Volume > Issue > On the Bishops’ Draft Pastoral on the Economy & the Hostile Reactions to It

On the Bishops’ Draft Pastoral on the Economy & the Hostile Reactions to It


By Kenneth D. Whitehead | September 1985
Kenneth D. Whitehead is a veteran writer, editor, and translator. He is the co-author of The Pope, the Council, and the Mass, and the author of Agenda for the Sexual Revolution. He has translated an even dozen books from French or Italian, and has also worked as a senior editor on both The Macmillan Concise Dictionary of World History and The World Almanac Book of Dates. His Basic Data on the Economy of Libya was published by the U.S. Department of Commerce.

Some nine months have passed since the U.S. Roman Catholic bishops issued the first draft of their pastoral letter on the U.S. economy. Much of the response to the draft has been mired down in secular political partisanship, and as such, we risk losing perspective on the whole point of the pastor­al. At this time, it is good to get our bearings straight, for the bishops are now on the brink of re­leasing their second draft to the public. If we fail to understand the logic of the first draft, we will find it extremely difficult to grasp the significance of the second draft, and then the final product.

What does the first draft look like? The basic point of departure is the Church’s teaching about the fundamental dignity possessed by each and ev­ery human being. The bishops believe that the economy was made for man and not man for the economy. They cite Pope John Paul II’s 1981 en­cyclical, Laborem Exercens, on the “principle of the priority of labor over capital.”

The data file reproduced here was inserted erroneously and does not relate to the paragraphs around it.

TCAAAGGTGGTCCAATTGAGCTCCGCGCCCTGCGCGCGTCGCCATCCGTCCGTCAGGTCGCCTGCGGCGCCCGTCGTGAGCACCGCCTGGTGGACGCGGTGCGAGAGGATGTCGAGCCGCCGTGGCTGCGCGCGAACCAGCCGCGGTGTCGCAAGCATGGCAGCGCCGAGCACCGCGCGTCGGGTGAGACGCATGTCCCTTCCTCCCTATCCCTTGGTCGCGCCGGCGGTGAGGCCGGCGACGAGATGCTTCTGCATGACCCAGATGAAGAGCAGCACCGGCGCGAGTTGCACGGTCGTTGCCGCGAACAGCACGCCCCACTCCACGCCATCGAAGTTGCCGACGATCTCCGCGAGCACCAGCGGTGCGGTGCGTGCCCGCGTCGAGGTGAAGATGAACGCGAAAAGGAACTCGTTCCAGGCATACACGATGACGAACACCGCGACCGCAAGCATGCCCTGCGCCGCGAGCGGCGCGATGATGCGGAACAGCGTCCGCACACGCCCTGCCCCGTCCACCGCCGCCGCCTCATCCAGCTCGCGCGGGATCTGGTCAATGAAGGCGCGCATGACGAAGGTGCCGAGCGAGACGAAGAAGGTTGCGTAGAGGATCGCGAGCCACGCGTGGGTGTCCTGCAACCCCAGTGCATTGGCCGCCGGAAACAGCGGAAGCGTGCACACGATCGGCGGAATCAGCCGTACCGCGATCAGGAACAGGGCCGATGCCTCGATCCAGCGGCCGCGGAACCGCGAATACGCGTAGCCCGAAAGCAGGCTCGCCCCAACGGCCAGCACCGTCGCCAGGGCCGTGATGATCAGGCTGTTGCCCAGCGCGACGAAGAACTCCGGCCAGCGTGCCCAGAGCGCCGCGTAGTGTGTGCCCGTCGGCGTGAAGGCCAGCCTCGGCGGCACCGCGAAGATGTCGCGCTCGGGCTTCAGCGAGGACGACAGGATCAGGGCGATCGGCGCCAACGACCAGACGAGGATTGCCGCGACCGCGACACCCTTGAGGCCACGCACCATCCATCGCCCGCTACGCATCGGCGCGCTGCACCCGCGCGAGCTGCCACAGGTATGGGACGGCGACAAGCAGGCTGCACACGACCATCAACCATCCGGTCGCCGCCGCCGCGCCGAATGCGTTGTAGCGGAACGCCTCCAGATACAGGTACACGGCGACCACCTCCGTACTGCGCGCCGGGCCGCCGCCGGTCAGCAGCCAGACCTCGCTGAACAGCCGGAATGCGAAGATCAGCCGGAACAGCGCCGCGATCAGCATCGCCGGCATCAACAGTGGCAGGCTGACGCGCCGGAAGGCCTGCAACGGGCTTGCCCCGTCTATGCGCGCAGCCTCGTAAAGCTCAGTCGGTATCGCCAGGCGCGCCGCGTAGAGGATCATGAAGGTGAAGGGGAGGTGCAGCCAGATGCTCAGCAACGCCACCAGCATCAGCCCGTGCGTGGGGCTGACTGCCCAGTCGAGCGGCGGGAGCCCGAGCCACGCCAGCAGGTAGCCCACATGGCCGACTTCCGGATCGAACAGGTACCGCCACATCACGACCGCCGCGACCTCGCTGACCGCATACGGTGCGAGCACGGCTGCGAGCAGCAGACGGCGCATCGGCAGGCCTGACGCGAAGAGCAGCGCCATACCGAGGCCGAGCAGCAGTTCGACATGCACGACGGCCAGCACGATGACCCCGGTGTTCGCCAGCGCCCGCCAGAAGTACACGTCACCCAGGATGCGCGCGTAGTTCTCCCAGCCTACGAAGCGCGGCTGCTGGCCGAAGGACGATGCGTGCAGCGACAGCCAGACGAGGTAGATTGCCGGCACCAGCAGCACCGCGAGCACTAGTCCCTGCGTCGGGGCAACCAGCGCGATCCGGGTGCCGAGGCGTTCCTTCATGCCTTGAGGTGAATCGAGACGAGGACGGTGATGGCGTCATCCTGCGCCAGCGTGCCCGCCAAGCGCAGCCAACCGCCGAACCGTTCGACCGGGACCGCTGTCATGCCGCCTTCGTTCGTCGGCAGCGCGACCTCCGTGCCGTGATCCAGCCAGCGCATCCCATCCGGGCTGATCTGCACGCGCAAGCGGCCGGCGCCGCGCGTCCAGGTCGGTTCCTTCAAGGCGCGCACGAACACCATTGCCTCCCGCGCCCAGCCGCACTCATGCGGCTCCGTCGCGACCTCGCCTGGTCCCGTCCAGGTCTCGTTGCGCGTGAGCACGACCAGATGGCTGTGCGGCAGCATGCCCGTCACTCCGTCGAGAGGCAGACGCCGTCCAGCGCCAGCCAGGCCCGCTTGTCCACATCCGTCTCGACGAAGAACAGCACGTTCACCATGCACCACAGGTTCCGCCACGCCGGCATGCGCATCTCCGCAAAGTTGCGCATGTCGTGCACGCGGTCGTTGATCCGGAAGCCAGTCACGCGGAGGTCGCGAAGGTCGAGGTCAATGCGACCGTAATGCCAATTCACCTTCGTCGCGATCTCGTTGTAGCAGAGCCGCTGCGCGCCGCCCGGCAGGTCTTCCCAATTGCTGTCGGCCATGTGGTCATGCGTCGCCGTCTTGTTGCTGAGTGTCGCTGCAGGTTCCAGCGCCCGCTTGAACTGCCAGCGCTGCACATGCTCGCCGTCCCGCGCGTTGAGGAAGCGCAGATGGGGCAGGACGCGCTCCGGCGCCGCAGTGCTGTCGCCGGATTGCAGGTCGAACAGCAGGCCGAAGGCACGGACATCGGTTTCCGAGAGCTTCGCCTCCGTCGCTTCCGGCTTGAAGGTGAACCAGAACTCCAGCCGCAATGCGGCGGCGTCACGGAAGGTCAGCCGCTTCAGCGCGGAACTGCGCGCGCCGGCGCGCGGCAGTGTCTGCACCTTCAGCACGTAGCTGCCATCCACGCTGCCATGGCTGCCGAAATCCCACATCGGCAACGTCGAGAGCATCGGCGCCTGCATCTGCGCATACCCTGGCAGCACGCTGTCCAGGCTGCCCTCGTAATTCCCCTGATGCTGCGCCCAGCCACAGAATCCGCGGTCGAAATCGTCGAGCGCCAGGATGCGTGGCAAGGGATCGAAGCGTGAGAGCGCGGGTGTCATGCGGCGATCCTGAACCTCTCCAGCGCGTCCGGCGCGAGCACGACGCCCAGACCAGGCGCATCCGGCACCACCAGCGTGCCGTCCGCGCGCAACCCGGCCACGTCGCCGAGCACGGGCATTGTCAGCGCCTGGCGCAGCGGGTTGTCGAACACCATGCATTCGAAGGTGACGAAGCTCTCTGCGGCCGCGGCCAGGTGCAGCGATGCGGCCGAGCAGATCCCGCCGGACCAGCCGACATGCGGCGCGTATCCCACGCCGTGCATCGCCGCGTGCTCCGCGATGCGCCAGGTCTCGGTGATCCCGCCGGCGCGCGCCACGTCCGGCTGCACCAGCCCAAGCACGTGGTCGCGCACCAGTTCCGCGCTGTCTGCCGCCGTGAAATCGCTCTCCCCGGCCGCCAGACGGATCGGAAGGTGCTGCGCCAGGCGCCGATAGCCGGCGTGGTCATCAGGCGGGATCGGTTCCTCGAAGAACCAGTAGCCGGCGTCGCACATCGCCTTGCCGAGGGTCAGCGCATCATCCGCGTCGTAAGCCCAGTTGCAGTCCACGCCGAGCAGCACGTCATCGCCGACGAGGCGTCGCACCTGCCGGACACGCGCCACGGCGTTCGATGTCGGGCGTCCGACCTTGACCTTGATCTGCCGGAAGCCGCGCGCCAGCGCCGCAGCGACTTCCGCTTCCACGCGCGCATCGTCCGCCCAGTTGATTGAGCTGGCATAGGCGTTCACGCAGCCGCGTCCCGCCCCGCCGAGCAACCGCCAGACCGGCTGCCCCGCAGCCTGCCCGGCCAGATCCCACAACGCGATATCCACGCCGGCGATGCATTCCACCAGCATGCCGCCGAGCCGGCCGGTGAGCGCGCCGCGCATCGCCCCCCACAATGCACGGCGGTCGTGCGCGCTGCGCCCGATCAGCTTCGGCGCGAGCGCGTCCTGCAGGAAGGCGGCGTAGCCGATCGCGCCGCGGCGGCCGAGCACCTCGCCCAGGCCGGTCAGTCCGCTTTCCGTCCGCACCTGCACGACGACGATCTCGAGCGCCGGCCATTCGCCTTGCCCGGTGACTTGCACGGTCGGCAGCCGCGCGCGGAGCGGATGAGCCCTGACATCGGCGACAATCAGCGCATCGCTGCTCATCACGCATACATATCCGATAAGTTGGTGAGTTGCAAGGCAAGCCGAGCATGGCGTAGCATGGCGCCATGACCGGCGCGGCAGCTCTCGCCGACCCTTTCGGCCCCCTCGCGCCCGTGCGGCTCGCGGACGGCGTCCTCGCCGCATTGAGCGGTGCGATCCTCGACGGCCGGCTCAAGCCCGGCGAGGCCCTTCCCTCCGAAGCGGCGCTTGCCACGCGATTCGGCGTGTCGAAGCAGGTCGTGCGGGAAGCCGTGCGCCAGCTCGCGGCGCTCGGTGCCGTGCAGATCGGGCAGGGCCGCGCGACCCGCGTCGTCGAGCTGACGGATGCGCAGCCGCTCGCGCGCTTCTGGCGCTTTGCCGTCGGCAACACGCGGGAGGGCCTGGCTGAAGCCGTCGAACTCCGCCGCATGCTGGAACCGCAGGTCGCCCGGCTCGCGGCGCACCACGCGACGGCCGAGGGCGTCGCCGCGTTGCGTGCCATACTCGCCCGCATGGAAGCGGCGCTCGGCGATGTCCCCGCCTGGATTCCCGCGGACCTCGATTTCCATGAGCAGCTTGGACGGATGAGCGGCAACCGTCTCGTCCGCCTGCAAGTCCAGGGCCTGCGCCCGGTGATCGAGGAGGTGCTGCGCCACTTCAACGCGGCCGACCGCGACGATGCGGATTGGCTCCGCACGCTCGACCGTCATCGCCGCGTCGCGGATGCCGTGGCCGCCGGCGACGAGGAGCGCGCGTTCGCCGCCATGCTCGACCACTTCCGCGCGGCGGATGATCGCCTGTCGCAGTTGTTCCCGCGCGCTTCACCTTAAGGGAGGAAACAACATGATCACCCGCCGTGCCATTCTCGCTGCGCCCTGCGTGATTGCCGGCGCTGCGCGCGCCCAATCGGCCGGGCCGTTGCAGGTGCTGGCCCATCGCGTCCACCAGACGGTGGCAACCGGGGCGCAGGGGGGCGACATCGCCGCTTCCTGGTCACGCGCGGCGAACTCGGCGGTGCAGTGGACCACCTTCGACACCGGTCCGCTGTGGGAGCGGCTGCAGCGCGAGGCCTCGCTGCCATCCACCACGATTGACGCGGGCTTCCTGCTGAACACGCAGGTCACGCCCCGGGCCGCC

After a review of the Bible’s teaching on the purpose of God’s creation of the human race, on social justice, and on the temptations engendered by wealth (about which Christ himself delivered such dramatic warnings), they arrive at the “pref­erential option for the poor” as their fundamental criterion for judging economic policies. This phrase has been employed by Pope John Paul II, and Pope John XXIII and Pope Paul VI both employed al­most identical expressions.

Pursuing a fundamental approach based on this option for the poor, the bishops declare that “all persons have rights in the economic sphere and that society has a moral obligation to ensure that no one among us is hungry, homeless, unemployed or otherwise denied what is necessary to live with dignity.” They believe that the time has come for an experiment in economic democracy to match our political democracy.

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